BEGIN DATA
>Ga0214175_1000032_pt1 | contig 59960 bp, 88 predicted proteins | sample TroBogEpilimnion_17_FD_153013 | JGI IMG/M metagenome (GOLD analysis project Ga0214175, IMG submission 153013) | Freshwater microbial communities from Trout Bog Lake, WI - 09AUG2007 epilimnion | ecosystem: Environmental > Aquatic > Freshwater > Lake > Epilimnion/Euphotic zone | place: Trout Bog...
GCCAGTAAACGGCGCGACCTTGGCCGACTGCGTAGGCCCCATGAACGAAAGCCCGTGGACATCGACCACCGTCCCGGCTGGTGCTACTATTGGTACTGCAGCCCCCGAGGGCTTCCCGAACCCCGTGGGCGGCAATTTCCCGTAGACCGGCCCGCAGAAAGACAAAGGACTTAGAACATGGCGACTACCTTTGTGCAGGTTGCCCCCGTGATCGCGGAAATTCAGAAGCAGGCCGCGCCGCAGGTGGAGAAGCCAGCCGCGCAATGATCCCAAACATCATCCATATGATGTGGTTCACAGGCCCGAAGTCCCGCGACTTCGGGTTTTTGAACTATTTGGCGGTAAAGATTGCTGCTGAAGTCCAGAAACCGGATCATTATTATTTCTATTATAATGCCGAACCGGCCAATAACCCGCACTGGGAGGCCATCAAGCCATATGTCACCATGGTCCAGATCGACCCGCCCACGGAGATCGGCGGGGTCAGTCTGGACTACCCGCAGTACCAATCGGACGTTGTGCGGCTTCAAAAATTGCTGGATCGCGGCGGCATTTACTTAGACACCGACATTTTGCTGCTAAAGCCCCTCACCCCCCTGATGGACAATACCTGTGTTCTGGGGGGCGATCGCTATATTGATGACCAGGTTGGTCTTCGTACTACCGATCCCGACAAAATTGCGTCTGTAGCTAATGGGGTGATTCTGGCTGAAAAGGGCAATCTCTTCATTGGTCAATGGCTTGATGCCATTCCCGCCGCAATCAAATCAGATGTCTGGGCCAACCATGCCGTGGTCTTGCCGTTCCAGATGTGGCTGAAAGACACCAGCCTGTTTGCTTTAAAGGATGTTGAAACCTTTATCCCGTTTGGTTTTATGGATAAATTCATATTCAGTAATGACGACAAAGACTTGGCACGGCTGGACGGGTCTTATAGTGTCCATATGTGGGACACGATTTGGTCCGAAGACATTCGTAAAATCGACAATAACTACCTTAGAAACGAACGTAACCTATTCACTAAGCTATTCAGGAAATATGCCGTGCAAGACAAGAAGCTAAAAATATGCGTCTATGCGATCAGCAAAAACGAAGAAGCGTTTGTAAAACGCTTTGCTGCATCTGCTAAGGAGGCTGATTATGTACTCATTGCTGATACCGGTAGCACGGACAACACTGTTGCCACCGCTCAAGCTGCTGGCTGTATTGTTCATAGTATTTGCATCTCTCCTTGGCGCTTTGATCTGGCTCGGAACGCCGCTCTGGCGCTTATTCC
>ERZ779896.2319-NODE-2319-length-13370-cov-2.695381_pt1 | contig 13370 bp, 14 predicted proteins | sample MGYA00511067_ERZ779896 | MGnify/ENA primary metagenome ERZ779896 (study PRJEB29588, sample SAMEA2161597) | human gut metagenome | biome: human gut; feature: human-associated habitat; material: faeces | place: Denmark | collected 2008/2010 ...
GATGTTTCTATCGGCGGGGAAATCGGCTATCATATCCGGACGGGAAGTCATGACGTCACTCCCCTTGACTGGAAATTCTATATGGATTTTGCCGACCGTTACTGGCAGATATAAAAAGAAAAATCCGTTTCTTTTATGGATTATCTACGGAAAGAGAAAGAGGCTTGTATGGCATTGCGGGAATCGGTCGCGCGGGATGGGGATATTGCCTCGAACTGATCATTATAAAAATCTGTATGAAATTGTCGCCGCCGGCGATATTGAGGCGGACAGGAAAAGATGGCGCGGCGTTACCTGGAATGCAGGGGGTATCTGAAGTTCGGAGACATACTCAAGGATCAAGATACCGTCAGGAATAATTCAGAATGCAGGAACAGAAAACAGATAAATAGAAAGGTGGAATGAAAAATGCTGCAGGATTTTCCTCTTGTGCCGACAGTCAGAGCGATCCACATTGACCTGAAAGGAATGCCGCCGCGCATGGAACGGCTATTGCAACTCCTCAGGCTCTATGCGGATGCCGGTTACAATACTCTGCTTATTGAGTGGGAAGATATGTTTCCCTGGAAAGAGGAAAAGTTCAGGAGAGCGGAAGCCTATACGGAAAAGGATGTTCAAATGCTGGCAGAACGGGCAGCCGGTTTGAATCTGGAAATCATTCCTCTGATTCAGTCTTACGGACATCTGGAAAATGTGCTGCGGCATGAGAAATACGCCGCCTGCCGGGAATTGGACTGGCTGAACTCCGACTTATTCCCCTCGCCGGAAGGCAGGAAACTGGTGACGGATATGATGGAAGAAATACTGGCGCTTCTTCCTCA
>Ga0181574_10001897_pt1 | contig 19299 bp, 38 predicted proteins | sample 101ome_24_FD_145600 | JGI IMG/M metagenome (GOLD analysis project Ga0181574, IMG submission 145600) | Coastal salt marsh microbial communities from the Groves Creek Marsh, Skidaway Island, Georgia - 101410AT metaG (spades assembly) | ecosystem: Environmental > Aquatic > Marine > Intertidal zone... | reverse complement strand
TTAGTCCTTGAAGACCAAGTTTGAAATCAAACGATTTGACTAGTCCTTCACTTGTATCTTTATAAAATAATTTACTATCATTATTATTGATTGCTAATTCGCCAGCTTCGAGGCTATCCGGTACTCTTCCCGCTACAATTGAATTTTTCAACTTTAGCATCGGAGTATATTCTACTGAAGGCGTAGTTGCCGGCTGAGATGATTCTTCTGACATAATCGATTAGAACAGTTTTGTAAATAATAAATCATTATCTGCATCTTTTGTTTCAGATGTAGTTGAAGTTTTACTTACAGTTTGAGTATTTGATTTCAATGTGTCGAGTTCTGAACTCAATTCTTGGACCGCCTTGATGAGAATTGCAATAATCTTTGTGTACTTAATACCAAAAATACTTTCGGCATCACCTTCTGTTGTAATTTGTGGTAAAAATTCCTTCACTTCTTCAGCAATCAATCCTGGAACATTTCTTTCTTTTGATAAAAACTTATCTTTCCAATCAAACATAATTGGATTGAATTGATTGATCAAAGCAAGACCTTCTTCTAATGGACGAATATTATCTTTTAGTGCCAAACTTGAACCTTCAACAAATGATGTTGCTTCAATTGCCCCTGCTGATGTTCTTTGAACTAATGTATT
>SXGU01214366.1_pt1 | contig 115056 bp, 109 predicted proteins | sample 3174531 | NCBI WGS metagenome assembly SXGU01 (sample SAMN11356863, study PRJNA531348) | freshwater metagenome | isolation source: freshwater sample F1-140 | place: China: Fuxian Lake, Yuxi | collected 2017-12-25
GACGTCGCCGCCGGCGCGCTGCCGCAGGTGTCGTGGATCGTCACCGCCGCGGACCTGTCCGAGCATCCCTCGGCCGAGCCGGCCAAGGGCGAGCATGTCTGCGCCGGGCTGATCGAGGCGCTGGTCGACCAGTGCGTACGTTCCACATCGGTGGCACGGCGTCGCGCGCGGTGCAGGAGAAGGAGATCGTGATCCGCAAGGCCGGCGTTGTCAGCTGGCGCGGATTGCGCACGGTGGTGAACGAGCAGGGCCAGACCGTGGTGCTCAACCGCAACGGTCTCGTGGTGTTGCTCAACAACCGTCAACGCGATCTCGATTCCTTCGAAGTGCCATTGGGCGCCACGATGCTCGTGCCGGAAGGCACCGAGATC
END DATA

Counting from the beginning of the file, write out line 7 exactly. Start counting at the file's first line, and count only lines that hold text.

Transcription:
>SXGU01214366.1_pt1 | contig 115056 bp, 109 predicted proteins | sample 3174531 | NCBI WGS metagenome assembly SXGU01 (sample SAMN11356863, study PRJNA531348) | freshwater metagenome | isolation source: freshwater sample F1-140 | place: China: Fuxian Lake, Yuxi | collected 2017-12-25